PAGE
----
Cambridge, MA: Harvard University Press, 2007, 231 pages
Wonders of the World Series
A small book on a massive subject, St. Peter’s offers a spirited account of the grandest basilica in the world. Adopting a erudite but conversational tone, Miller promises to tell the story of a “titanically ambitious architectural project and try to evaluate the result [and] to examine the ways in which St. Peter’s has been used to express the special relationship between imperial and papal authority and how it has actually worked as a place of worship, pilgrimage, assembly and tourism at various points in history.” In grappling with his vast subject Miller has appropriately made use of many modes: cultural and political history, architectural criticism, travel writing and on-site reportage.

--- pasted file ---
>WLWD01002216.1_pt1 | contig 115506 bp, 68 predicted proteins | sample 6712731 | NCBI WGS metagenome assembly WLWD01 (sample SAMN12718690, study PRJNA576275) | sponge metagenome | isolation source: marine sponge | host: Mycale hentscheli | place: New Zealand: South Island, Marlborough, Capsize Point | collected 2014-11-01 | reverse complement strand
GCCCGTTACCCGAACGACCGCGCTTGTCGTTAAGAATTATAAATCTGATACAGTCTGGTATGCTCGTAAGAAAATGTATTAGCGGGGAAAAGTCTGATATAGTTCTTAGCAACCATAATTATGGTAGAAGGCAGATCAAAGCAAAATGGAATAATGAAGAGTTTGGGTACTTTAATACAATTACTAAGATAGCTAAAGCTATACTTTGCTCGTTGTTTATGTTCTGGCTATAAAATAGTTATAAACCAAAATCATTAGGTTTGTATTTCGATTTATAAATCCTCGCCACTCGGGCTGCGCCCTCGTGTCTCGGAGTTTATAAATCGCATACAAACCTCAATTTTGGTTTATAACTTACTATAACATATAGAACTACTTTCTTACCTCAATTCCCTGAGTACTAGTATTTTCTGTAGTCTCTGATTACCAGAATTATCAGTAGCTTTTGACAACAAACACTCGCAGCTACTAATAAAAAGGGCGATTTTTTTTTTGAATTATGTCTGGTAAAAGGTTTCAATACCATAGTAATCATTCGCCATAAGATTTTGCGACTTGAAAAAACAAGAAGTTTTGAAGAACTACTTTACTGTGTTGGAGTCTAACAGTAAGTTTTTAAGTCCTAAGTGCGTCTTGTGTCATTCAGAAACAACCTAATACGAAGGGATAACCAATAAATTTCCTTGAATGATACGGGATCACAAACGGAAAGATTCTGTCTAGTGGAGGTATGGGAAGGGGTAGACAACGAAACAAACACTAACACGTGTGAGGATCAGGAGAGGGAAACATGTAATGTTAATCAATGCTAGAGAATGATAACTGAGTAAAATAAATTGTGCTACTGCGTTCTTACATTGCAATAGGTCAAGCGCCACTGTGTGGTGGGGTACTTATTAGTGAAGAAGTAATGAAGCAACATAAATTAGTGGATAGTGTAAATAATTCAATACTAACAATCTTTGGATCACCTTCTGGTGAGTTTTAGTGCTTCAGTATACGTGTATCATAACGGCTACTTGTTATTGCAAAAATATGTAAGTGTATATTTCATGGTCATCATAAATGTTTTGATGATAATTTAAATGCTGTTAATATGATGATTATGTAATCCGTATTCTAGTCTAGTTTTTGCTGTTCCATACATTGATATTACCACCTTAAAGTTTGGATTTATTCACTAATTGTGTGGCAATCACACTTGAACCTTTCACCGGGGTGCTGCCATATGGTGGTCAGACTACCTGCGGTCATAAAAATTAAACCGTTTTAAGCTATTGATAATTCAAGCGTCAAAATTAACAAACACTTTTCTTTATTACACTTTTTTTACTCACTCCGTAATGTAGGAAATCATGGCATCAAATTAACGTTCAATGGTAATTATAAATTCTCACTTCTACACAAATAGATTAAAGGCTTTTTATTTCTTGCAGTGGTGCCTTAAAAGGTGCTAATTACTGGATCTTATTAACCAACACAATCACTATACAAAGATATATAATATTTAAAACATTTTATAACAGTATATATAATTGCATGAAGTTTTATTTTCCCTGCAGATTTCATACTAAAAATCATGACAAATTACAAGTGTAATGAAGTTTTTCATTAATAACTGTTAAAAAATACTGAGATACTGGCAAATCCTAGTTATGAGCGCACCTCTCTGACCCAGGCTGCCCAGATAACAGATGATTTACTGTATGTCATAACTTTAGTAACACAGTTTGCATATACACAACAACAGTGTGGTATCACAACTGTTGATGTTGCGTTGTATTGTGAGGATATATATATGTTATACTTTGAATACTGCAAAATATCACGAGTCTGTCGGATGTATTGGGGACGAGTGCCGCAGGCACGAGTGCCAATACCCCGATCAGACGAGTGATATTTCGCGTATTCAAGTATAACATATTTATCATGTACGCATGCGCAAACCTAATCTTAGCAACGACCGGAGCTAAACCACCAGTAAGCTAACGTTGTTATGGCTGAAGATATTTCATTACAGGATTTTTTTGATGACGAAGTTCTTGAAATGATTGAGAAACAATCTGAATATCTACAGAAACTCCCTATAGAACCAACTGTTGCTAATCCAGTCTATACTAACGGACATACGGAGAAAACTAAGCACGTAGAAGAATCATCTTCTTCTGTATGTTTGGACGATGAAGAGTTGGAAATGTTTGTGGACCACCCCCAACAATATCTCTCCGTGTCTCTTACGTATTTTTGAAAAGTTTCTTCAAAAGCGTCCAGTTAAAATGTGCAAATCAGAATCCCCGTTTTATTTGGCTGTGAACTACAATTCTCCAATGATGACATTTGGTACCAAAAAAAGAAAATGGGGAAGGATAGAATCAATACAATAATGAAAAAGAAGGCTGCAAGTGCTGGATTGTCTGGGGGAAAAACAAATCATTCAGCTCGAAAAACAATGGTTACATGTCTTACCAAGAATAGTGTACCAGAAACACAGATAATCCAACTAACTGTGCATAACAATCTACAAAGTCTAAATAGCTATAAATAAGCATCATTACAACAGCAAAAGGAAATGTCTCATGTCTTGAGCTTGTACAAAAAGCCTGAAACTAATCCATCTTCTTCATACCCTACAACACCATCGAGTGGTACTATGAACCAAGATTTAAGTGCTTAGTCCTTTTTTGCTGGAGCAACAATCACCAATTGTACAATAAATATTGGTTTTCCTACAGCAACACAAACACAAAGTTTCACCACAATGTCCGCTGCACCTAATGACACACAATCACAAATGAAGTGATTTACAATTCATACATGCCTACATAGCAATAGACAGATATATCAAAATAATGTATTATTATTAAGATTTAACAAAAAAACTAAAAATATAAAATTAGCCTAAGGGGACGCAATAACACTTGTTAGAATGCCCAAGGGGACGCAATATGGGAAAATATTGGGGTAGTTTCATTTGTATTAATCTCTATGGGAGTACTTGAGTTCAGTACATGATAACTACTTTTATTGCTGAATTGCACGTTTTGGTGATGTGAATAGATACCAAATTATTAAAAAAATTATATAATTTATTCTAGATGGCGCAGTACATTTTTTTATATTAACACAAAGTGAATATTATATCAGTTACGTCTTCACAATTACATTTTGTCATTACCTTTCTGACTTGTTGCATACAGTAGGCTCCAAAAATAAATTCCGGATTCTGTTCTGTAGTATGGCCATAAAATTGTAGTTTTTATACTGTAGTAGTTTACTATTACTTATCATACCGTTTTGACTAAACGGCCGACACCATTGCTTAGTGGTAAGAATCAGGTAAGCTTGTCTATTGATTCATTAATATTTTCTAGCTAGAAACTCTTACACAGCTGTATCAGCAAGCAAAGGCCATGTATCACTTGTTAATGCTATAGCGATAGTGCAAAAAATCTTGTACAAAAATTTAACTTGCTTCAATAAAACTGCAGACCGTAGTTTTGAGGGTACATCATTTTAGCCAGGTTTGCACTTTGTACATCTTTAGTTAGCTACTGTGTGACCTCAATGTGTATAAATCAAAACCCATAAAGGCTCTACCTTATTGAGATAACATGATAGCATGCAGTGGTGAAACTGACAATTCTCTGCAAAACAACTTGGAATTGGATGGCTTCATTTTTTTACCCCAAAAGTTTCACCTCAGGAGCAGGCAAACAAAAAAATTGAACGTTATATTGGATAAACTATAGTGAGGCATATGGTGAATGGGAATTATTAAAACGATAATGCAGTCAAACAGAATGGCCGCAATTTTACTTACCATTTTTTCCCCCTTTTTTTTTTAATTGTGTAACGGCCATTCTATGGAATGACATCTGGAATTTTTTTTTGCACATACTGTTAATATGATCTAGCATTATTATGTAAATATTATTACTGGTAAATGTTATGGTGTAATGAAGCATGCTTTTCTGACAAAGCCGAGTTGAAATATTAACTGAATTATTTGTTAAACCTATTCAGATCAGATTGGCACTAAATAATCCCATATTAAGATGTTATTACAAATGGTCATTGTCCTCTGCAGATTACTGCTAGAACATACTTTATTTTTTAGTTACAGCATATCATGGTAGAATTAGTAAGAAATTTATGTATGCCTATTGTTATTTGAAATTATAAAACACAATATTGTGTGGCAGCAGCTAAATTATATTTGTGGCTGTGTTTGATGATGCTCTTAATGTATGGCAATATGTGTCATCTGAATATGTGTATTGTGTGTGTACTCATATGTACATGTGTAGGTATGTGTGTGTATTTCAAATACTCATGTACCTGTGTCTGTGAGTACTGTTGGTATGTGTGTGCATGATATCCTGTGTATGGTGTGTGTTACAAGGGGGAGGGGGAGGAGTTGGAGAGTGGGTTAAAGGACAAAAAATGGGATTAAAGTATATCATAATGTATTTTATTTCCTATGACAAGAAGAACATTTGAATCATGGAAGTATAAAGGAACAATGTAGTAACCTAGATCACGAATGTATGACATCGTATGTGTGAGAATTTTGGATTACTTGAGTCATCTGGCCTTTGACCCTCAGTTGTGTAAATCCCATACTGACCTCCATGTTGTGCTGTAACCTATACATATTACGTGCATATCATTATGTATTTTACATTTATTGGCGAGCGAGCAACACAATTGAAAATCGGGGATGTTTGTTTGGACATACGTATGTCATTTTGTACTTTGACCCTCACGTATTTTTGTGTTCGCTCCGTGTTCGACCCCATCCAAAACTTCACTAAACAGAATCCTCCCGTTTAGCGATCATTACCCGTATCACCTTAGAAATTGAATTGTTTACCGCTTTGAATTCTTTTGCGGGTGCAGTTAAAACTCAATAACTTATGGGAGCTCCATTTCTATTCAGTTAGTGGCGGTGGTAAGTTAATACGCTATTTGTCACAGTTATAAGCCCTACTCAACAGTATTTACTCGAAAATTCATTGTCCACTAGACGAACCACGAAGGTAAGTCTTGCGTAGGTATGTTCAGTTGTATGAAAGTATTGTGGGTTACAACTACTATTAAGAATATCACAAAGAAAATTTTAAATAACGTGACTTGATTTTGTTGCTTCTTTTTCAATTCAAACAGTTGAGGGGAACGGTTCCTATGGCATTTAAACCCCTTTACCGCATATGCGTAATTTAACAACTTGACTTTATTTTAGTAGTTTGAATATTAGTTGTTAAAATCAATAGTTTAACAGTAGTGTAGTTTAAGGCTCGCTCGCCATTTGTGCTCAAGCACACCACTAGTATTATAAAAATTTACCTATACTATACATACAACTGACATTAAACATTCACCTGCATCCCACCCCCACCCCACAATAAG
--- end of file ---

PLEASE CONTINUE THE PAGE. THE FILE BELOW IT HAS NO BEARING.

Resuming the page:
Although St. Peter’s is not a travel book—and does not offer an exhaustive or systematic description of the church—Miller does an excellent job evoking the contours of the church, peeling back the layers of history and integrating a vast array of source material to bring the complex space of St. Peter’s into sharp focus. The book also gives some helpful advice for visitors.
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